With the surge in popularity of design as a cultural preoccupation (poor, poor IKEA), the dichotomy between advertising and design remains firmly in place, perhaps more than ever.
Graphic design, as a cultural preoccupation, has made huge gains over the last ten years, seeing significant growth as a post-secondary course of study in spite of the competitive job market. There has been a universal change in the aspect and expectation of these fresh new grads as well. Many of them were refugees from fine arts programs, grimly accepting their fate and gamely looking to get paid to hawk ketchup.
Like copywriters, there was a certain fortitude in embracing the great ‘sell out’, in saying ‘yes’ to a career that affords certain creative possibilities while working within the confines of a less than edifying brief.
The challenge was always to beat the brief. Doing beautiful work in spite of the limits. When your work is fuelled by cheerful spite, you join the ranks of many esteemed predecessors in the arts, among them Michelangelo. It’s arguable that painting ceilings for the Vatican is a brief, and canon would generally agree the artist beat it.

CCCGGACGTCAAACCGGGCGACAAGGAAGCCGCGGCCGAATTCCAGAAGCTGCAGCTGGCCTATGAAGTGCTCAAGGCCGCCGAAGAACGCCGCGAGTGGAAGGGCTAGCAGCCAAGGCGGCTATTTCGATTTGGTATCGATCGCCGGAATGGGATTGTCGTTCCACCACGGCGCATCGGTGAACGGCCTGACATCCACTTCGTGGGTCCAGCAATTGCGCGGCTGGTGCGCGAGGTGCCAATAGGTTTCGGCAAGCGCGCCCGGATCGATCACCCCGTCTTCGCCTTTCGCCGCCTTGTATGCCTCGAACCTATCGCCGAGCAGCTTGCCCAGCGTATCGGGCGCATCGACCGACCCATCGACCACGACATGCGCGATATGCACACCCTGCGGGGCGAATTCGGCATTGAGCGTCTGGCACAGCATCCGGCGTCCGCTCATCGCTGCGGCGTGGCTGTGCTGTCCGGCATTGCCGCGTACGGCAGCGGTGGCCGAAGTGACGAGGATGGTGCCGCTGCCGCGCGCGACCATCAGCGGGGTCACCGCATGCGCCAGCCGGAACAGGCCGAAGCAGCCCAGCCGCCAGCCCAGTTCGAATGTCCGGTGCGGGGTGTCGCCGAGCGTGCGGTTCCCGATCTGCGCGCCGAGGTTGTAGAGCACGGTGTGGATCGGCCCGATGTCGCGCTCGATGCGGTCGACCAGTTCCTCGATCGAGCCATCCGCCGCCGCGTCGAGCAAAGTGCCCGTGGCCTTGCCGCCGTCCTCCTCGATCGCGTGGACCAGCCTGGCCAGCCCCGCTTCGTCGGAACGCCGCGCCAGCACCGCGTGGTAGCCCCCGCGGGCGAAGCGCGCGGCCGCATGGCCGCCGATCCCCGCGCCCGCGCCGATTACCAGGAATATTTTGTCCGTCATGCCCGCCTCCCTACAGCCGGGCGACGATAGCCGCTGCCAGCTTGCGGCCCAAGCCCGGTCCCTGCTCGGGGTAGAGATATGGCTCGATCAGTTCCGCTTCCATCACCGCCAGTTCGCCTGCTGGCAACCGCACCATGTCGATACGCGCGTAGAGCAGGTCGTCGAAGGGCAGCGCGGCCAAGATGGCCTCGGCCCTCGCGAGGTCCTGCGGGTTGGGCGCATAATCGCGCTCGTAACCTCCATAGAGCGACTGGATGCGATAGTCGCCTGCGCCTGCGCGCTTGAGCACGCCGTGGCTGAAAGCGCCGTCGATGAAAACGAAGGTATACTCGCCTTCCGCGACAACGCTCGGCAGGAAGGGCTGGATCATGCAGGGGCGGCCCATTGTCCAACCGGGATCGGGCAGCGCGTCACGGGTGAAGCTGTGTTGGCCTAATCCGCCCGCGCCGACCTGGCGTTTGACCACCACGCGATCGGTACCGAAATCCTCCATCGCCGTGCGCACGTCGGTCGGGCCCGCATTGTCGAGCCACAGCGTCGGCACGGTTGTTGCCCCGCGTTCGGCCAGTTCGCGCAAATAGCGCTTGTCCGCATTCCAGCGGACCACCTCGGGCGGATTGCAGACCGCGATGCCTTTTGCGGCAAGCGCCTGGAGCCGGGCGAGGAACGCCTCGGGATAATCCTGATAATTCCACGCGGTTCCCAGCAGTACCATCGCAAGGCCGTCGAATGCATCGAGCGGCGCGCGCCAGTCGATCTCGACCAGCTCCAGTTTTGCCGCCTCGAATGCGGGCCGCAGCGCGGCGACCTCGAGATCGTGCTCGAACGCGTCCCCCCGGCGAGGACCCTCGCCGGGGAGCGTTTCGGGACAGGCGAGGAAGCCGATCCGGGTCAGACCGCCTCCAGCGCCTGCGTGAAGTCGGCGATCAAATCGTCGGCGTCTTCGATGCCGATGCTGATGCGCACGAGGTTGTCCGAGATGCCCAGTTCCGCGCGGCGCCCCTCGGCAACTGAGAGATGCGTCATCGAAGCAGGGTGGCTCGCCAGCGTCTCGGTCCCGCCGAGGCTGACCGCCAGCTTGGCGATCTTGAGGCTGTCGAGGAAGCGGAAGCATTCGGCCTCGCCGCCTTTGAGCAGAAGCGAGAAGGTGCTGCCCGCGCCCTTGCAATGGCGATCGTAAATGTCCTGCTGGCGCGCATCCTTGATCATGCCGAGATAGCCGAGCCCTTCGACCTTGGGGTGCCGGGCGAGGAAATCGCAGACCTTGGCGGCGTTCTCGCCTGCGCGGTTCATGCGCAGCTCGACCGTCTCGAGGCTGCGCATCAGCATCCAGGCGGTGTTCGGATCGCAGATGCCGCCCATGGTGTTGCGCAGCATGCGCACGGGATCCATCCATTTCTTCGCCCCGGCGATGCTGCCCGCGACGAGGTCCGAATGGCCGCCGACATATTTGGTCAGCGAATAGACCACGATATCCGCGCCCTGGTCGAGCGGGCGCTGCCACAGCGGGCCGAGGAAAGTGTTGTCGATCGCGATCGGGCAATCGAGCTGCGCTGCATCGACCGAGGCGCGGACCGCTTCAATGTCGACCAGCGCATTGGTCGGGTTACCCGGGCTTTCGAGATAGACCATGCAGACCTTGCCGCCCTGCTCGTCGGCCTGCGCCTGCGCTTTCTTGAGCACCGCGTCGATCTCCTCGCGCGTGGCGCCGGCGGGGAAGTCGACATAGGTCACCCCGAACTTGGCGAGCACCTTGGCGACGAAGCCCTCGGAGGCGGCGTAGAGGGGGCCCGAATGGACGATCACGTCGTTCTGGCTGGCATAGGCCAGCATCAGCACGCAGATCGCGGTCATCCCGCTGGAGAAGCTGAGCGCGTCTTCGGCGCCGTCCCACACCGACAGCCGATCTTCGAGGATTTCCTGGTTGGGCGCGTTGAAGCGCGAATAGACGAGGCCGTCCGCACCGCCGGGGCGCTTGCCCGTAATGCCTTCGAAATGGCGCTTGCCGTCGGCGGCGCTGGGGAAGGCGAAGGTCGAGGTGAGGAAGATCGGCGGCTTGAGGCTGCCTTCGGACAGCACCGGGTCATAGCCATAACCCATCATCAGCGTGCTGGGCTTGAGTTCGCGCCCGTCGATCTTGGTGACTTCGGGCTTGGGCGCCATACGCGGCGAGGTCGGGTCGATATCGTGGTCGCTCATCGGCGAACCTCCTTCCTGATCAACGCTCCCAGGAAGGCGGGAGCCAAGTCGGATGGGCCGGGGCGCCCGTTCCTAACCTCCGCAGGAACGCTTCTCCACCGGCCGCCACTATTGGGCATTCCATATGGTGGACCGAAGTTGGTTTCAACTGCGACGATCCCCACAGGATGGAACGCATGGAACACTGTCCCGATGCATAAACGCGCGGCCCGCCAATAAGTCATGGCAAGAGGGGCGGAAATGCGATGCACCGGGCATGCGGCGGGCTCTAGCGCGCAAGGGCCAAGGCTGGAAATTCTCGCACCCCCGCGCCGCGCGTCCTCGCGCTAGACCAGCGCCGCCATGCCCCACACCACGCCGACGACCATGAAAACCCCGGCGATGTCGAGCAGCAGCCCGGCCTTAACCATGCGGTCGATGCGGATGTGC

As a fine art, design remains a bit of a whited sepulchre. It is, after all, primarily an applied art, often relying on a third-party purpose or client to exist. Why then, is design understood in our industry as the white knight, whereas advertising remains the sinister, conniving cousin? Advertising, while heavily reliant on design principles for success, is often characterized as smug, too clever by half, and even inherently evil. Interestingly, it is the more honest of the two pursuits.
Advertising directly acknowledges its purpose – to influence the public to effect a result, and its acolytes pick up their wins among the ashes of a thousand bad puns, arresting imagery (…often of packaging), and begged, borrowed, and boldly stolen one-liners.
We believe that harmony between advertising and design is not only possible, but the answer to what’s next in our industry. Advertising in its many, many forms provides the context for the fine art of communication, which is really the business we’re all in. Having the dexterity and strategic good sense to switch hit between visual and content-driven media is critical to sound strategy. Let’s face it. All artists want to be seen and heard. In our business, our creative reputation depends on it.